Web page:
We are pleased to announce that btcd, our full-node bitcoind alternative written in Go, is finally ready for public testing!
The installation instructions and source code can be found on github at:
A Brief History
Back in May, we first announced our plans to release btcd. A week later we released our first core package from btcd, btcwire, and announced our plans to continue releasing the component packages of btcd in a staggered fashion.
Over the next month, we released btcjson, btcdb, and btcscript. Then in mid-July we released btcchain at which time we announced btcd was next. At that point, btcd had most of the core bits and we figured we’d be releasing it within a few weeks. Well, as you have no doubt noticed, it is now 10 weeks later…
As all of you following our blog are aware, we have previously released several bitcoin-related packages (btcwire, btcjson, btcutil, btcdb, btcec, and btcscript) on our way towards the full release of btcd.
We are happy to announce our next package from btcd. The package is named btcchain and it implements the bitcoin block handling and chain selection rules. The code can be reviewed on github here:
Overall Package Design
The bitcoin block handling and chain selection rules are an integral, and quite likely the most important, part of bitcoin. Unfortunately, at the time of this writing, these rules are also largely undocumented and had to be ascertained from the bitcoind source code. At its core, bitcoin is a distributed consensus of which blocks are valid and which ones will comprise the main block chain (public ledger) that ultimately determines accepted transactions, so it is extremely important that fully validating nodes agree on all rules.
Following up on our previous releases (btcwire, btcjson, btcutil, and btcdb) we are happy to announce btcscript, the script package from btcd:
btcscript provides code and data structures to parse and execute bitcoin scripts. The scripting system bitcoin uses is a stack-based, FORTH-like language. It is not turing complete by design (as adding a full turing complete language opens up all sorts of potential complications and problems), but it still provides a fair amount of power.
Previously, we released btcwire and btcjson and we are now releasing btcdb, the database package from btcd:
As of late May 2013, there are over 238,000 blocks in the bitcoin blockchain and over 18 million transactions. This works out to be slightly under 11 GB of data when including transaction metadata. btcdb provides an efficient and relatively simple way to store and access this dataset from Go. Although it was built with btcd in mind, there are certainly other potential uses for it and we have designed the interface with that flexibility in mind. Unlike the other packages we have released, it is likely that there will be some minor interface changes as we continue to develop btcdb.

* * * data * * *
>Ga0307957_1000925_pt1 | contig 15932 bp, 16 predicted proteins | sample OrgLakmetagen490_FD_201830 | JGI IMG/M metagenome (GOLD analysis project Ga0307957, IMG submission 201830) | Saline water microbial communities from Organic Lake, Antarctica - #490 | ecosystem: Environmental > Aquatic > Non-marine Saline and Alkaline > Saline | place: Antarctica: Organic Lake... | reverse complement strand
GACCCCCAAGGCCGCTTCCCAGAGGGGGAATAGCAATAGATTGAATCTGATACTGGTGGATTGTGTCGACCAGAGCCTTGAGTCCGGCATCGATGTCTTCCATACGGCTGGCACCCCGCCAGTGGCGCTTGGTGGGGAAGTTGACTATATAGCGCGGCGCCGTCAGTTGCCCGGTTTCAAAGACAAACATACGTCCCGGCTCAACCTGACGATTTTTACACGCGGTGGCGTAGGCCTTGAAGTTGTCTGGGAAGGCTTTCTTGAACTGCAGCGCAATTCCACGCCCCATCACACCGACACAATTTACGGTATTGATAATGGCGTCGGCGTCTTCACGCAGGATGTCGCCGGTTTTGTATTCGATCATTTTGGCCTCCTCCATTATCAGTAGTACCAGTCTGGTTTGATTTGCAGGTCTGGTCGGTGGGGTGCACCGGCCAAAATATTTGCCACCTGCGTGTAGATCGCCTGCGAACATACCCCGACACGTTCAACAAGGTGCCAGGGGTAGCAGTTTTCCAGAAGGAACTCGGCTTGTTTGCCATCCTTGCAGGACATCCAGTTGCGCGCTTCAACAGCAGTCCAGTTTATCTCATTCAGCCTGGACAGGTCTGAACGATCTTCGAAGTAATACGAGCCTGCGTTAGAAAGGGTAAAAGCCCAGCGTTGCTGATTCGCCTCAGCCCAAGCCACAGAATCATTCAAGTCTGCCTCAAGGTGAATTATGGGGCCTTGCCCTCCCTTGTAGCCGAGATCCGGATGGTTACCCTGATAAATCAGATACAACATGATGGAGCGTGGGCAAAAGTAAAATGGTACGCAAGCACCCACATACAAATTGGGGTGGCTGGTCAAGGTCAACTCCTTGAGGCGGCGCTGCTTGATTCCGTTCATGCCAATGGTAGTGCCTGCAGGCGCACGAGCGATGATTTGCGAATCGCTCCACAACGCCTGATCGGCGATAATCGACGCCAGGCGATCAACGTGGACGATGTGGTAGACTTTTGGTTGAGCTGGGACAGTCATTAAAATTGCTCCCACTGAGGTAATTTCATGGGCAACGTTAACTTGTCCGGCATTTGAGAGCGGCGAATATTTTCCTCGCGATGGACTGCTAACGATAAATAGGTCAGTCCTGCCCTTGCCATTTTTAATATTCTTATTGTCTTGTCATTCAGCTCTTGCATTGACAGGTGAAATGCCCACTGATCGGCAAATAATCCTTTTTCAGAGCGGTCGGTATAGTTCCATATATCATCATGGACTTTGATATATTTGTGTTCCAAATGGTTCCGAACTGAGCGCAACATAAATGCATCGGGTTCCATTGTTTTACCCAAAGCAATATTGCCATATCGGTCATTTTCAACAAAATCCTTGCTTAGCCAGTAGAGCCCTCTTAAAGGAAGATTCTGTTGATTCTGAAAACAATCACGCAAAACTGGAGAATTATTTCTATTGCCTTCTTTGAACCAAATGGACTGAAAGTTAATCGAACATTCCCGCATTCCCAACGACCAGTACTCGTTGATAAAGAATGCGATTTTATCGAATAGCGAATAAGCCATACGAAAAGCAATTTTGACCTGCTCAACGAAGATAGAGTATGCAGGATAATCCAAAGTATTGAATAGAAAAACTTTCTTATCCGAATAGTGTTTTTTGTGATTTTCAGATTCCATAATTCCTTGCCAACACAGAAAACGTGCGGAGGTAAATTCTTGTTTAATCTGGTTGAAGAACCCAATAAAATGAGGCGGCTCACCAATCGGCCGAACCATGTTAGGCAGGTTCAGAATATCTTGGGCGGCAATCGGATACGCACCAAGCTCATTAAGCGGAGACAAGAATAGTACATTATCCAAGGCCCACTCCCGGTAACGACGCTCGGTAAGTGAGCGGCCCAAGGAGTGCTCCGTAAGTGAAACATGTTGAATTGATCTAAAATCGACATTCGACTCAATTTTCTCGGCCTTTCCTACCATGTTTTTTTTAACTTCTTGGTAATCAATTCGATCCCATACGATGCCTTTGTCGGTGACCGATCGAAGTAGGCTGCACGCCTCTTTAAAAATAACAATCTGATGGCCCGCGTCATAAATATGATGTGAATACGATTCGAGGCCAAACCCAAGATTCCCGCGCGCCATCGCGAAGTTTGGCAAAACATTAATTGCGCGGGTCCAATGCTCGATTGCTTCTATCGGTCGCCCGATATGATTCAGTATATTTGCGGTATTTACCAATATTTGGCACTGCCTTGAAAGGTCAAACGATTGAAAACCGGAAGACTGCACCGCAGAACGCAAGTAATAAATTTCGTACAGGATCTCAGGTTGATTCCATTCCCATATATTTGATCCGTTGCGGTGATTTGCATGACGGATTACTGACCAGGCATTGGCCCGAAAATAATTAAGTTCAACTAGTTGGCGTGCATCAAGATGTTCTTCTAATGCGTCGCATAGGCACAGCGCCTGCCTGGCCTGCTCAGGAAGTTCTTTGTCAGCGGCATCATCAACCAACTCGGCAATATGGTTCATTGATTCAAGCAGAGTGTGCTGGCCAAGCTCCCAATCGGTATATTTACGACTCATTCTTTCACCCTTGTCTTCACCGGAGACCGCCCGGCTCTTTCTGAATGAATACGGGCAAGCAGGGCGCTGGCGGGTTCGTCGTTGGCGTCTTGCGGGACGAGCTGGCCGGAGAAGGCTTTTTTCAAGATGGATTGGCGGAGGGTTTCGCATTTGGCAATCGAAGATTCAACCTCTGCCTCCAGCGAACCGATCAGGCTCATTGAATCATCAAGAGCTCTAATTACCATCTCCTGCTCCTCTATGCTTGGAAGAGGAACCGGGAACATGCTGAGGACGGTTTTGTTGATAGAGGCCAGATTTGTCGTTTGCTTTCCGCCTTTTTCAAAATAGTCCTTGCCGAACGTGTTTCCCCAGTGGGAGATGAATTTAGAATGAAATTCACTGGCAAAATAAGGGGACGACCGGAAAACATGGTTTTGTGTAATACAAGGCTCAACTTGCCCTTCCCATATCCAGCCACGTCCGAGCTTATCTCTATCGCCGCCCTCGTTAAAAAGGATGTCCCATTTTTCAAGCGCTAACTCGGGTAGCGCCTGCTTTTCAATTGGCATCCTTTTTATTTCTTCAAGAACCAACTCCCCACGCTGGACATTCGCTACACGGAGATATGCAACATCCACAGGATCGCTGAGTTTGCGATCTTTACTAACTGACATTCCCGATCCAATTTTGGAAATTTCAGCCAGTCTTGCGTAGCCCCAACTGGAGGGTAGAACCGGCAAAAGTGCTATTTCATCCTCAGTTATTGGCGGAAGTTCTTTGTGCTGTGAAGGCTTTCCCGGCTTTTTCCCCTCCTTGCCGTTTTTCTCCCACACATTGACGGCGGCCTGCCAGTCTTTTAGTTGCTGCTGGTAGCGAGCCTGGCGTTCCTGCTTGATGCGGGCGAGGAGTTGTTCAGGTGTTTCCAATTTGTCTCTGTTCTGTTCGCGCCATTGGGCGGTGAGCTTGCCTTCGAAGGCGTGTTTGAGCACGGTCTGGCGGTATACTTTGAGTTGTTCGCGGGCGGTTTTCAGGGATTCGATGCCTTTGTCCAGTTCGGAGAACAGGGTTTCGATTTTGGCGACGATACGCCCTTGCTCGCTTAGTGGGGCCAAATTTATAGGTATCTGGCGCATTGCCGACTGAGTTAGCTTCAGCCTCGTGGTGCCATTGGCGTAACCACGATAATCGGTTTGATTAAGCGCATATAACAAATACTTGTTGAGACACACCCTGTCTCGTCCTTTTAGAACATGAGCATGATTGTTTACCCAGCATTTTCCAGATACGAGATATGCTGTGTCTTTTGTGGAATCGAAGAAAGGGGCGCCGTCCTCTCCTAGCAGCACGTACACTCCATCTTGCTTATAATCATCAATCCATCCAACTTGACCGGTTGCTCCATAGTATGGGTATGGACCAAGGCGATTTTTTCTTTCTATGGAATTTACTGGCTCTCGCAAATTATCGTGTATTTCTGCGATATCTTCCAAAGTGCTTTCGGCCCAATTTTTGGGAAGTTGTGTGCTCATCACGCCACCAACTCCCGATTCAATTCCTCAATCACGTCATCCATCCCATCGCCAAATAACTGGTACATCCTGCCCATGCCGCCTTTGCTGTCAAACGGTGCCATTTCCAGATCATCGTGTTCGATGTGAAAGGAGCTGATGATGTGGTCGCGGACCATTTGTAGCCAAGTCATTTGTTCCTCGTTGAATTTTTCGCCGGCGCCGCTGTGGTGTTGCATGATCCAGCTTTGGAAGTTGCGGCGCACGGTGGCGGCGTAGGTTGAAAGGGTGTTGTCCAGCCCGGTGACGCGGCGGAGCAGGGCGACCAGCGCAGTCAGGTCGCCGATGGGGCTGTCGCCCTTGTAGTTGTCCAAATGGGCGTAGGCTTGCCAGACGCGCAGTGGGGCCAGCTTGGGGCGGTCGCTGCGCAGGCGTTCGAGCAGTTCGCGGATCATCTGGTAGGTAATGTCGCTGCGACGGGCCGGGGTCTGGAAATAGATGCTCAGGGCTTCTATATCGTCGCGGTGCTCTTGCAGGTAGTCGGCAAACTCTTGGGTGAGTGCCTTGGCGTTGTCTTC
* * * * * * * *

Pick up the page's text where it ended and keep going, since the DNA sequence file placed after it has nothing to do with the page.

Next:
We recently announced btcd, an alternative full-node implementation of the bitcoin wire protocol and block validation written in Go that is under active development.
btcwire was the first package released, and now we would like to announce the public preview of our second package, btcjson, the JSON-RPC package from btcd:
As was recently announced in a previous blog (here), btcd is an alternative full-node implementation of the bitcoin wire protocol and block validation written in Go that is currently under active development.
We’d now like to announce a public preview of one of the core packages from btcd. The package is named btcwire and it implements the bitcoin wire protocol. The code can be reviewed on github here:
Overall Package Design
At a high level, this package provides support for marshalling and unmarshalling supported bitcoin messages to and from the wire. This package does not deal with the specifics of message handling such as what to do when a message is received. This provides the caller with a high level of flexibility.
btcd is an alternative full-node implementation of the bitcoin protocol written in Go and is currently under active development. btcd has been under development for 10 weeks and the initial code is nearly ready for public release. We feel that by providing an alternative to bitcoind we can substantially improve the diversity and resilience of the bitcoin ecosystem and infrastructure.
A number of us at Conformal Systems had been keeping an eye on bitcoin as passive observers for the past couple years since bitcoin combines technologies that are already of interest to us: practical use of cryptography, distributed systems, and electronic payments. In January 2013 I had one of our developers, David Hill, attempt to port bitcoind and its GUI to Bitrig, an OS that several of our developers forked from OpenBSD. David encountered several problems with porting to Bitrig and in the process found issues with unit tests, non-portable functions and seeding of a PRNG. While pushing to get the port complete, it was clear that it would take a lot more effort than usual to complete this port. After seeing these issues with the porting, I felt that the bitcoin ecosystem could use an alternative to bitcoind.